The price of oil may be the biggest factor on this list. The way that we produce our food is very heavily dependent on oil. The way that we transport our food is very heavily dependent on oil. When you have skyrocketing oil prices, our entire food production system becomes much more expensive. If the price of oil continues to stay high, we are going to see much higher food prices and some forms of food production will no longer make economic sense at all.
At some point the world could experience a very serious fertilizer shortage. According to scientists with the Global Phosphorus Research Initiative, the world is not going to have enough phosphorous to meet agricultural demand in just 30 to 40 years.
Food inflation is already devastating many economies around the globe. For example, India is dealing with an annual food inflation rate of 18 percent.
According to the United Nations, the global price of food reached a new all-time high in February.
According to the World Bank, the global price of food has risen 36% over the past 12 months.
The commodity price of wheat has approximately doubled since last summer.
The commodity price of corn has also about doubled since last summer.
The commodity price of soybeans is up about 50% since last June.
The commodity price of orange juice has doubled since 2009.
There are about 3 billion people around the globe that live on the equivalent of 2 dollars a day or less and the world was already on the verge of economic disaster before this year even began.
2011 has already been one of the craziest years since World War 2. Revolutions have swept across the Middle East, the United States has gotten involved in the civil war in Libya, Europe is on the verge of a financial meltdown and the U.S. dollar is dying. None of this is good news for global food production.
There have been persistent rumors of shortages at some of the biggest suppliers of emergency food in the United States. The following is an excerpt from a recent “special alert”
HOW TO START A HIGH-PERFORMANCE HOMESTEAD FROM THE GROUND UP…
Homesteading is the only (legal) way I know of to become almost completely self-reliant from the food corporations, the utilities companies, the Government and Big Pharma… by harvesting hundreds upon hundreds of dolars of organic food year-round, and collecting thousands of gallons of crystal-clear drinking water for free…
To take back your health by growing your own groceries, and making your own food out of basic ingredients, such as cheese, bread and even chocolate to name a few…
Then you could stockpile the excess produce for dark days… (The shelf life of ingredients is longer than that of the resulting foods, anyway…) So while other preppers pay thousands for overpriced, highly-processed “emergency food”, you’ll build your survival stockpile for free…
It’ll be like having your own personal supermarket just a few feet away from you… Though not the kind that sells processed meat full of hormones and steroids, veggies full of pesticides that have absolutely no taste at all, not to mention and all the other junk full of preservatives…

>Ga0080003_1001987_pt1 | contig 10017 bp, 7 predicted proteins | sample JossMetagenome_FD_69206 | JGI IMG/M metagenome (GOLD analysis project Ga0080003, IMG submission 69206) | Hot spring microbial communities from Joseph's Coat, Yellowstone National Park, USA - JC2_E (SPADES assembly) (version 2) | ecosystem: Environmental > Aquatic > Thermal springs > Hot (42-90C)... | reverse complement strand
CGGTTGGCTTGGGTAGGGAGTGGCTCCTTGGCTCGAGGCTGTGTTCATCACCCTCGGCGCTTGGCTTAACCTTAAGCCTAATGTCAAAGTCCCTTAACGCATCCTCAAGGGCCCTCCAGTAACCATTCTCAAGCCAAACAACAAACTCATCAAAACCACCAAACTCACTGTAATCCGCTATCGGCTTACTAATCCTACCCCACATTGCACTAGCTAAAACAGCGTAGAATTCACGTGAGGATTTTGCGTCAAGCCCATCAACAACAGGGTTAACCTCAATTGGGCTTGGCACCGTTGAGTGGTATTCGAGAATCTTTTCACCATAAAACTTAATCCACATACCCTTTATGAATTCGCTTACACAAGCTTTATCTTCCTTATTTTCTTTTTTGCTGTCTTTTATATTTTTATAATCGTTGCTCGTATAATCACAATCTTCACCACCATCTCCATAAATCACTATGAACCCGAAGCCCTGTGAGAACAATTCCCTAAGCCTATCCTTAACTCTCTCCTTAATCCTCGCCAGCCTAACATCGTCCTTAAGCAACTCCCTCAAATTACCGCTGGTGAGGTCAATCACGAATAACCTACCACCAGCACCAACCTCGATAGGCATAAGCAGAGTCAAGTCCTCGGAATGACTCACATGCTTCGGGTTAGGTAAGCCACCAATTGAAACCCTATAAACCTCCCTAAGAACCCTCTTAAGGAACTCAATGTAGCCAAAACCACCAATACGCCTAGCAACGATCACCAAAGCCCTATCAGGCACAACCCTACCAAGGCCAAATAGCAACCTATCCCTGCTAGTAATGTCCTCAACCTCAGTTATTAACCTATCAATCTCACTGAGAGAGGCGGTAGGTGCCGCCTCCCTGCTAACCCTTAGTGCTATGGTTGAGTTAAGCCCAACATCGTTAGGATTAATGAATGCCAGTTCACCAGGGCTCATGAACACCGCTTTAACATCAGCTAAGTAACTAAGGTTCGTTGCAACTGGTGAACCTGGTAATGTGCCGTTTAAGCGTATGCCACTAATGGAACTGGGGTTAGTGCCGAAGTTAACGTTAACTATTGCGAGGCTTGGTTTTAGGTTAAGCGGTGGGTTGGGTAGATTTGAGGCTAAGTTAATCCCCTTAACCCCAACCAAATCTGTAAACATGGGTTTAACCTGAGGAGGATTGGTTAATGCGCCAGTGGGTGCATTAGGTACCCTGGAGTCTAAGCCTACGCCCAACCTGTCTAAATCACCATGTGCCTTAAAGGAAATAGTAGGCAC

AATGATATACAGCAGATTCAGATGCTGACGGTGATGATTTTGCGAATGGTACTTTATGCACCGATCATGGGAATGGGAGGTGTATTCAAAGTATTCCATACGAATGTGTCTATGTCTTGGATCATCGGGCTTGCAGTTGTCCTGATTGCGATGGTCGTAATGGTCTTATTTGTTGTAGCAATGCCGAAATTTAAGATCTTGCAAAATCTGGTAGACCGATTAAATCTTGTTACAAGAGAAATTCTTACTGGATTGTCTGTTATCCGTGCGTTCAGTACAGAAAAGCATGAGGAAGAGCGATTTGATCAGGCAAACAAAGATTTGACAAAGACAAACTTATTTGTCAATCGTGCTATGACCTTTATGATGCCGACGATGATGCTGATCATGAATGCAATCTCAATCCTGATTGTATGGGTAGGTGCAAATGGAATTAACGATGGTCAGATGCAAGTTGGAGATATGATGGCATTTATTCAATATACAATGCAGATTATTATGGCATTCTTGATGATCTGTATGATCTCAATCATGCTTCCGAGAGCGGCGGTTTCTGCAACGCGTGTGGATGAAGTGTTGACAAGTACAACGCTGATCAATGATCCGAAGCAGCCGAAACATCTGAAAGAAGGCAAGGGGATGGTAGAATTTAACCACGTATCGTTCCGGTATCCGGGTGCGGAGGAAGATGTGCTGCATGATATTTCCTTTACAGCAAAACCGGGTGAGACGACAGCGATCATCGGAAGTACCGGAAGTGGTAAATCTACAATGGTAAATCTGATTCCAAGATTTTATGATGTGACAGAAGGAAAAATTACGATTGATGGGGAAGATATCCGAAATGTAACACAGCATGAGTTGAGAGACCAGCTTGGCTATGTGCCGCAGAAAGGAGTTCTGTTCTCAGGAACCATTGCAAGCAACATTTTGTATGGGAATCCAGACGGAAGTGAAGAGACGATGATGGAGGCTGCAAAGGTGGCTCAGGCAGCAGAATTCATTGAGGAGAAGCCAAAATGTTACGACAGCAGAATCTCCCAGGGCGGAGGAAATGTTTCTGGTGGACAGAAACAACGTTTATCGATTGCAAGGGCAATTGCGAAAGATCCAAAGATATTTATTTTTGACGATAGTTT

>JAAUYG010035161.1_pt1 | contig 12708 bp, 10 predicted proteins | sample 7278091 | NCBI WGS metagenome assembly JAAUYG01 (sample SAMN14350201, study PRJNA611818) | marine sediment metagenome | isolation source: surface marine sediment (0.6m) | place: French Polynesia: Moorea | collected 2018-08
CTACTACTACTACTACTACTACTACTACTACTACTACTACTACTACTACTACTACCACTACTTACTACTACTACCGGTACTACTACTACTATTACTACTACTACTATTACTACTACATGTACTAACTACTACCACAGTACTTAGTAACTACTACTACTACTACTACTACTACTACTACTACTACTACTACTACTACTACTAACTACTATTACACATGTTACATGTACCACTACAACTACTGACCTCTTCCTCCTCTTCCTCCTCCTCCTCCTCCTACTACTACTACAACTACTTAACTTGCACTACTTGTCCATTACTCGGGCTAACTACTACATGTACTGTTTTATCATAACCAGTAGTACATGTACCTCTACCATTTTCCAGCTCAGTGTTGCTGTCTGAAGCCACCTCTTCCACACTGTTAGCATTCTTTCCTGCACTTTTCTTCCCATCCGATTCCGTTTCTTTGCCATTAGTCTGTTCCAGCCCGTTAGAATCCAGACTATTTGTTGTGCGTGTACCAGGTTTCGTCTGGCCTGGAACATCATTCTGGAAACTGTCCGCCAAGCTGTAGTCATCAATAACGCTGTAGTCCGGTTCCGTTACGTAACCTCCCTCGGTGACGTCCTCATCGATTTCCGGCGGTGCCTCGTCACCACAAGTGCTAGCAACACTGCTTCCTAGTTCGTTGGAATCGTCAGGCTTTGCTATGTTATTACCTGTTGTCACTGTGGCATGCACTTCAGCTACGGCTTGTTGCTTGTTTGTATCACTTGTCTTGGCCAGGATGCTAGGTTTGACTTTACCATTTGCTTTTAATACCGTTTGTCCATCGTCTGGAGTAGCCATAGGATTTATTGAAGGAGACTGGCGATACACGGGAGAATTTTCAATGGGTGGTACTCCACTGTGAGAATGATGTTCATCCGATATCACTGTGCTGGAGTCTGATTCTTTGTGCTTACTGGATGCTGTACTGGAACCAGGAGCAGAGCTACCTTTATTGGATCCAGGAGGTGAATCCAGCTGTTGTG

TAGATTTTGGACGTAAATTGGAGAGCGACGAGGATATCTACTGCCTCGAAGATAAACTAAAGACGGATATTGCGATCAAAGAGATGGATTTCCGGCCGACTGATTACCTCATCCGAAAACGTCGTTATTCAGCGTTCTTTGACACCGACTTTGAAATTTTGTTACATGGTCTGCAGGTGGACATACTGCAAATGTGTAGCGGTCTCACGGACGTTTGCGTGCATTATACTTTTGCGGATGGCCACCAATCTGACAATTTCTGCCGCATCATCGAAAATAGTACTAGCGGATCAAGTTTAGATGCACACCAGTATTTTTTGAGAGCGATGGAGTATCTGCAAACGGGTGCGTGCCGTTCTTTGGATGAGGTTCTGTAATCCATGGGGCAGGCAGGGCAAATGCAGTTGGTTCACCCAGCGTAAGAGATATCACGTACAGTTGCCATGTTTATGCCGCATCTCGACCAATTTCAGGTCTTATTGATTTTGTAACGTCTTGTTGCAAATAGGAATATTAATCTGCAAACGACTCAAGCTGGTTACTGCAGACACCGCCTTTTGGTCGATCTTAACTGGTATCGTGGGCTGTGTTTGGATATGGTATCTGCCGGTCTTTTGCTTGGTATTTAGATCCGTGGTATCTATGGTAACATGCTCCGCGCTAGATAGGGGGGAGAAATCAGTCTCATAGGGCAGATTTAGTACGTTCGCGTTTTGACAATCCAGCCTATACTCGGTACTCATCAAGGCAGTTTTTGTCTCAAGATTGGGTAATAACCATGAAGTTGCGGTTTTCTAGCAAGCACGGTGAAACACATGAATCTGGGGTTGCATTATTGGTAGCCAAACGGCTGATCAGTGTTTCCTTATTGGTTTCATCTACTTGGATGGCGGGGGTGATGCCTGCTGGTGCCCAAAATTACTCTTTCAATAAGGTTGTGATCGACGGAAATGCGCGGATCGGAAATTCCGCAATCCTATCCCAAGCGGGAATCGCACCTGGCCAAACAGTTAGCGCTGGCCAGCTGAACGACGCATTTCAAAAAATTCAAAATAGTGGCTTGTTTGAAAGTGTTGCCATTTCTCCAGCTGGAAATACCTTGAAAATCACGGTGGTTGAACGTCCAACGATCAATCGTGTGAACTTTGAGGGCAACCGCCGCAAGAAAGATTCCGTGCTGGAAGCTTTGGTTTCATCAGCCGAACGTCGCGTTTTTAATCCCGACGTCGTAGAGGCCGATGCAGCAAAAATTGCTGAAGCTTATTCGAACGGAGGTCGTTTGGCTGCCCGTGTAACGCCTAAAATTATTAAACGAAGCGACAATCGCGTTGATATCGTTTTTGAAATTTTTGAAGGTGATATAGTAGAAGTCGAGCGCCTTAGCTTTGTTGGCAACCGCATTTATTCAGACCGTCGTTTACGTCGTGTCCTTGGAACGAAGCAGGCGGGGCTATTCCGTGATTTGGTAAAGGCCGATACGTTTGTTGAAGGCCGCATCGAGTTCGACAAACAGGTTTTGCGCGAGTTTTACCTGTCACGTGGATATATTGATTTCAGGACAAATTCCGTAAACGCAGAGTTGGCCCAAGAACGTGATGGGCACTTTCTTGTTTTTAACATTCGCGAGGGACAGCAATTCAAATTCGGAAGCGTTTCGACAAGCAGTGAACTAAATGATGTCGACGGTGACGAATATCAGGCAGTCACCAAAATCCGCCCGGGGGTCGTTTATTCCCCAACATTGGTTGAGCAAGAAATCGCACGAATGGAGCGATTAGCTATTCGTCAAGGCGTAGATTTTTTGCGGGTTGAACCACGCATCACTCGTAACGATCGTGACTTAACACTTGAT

If you want to understand what life is like during a collapse, talk to people who lived through the Great Depression. The stock market collapsed on Black Thursday. By the following Tuesday, it was down 25 percent. Many investors lost their life savings that weekend. The Dow didn’t recover until 1954.
By 1933, one out of four people were unemployed. Wages for those who still had jobs fell. U.S. gross domestic product was cut in half. Thousands of farmers and other unemployed workers moved to California in search of work. Most became homeless hobos or moved to “Hooverville” shantytowns.
And while this brand of willful ignorance is not unique to America, it is yoked to the particularly American culture of abundance — and an ideology of domination and invincibility that dates to the end of the second world war. Over the last 18 years, however, that ideology has been compromised: by 9/11, of course, but also by a series of natural disasters and the near-collapse of the global economy. Fears that were once the provenance of paranoids feels increasingly, persuasively, like logical. As Rawles tells me, “The whole base is growing. Conservatives do not corner the market on common sense.”
The America we are accustomed to is no more. Practically overnight the stock market has plum-meted, hyperinflation has crippled commerce, and the fragile chains of supply and high-technology infrastructure have fallen. The power grids are down. Brutal rioting and looting grip every major city. The volatile era known as “the Crunch” has begun, and this new period in our history will leave no one untouched. In this unfamiliar environment, only a handful of individuals are equipped to survive.
“Prepping is the way that people have always lived,” Bedford says. “At an archaeological site, they’ll find a big drum of wheat, or a huge thing of that held honey: Food storage basics go back for so long! So when did the shift happen? When did being completely unprepared for everything — and always flying by the seat of your pants — when did that become a virtue?”
The ones who prepare for the worst outcomes are typically the ones who land on their feet. It’s when you do not open up your mind to the possibility of downside that you’ll be caught flat-footed, and potentially take a much bigger hit than you otherwise would have experienced.
If a U.S. economic collapse occurs, it will happen quickly. No one would predict it. That’s because the signs of imminent failure are difficult to see.
Protecting yourself from a U.S. economic collapse is difficult. A catastrophic failure can happen without warning. In most crises, people survive through their knowledge, wits, and by helping each other. Make sure you understand basic economic concepts so you can see warning signs of instability. One of the first signs is a stock market crash. If it’s bad enough, a market crash can cause a recession.
Second, keep as many assets as liquid as possible so that you can withdraw them within a week. In addition to your regular job, make sure you have skills that you’d need in a traditional economy, such as farming, cooking, or repair.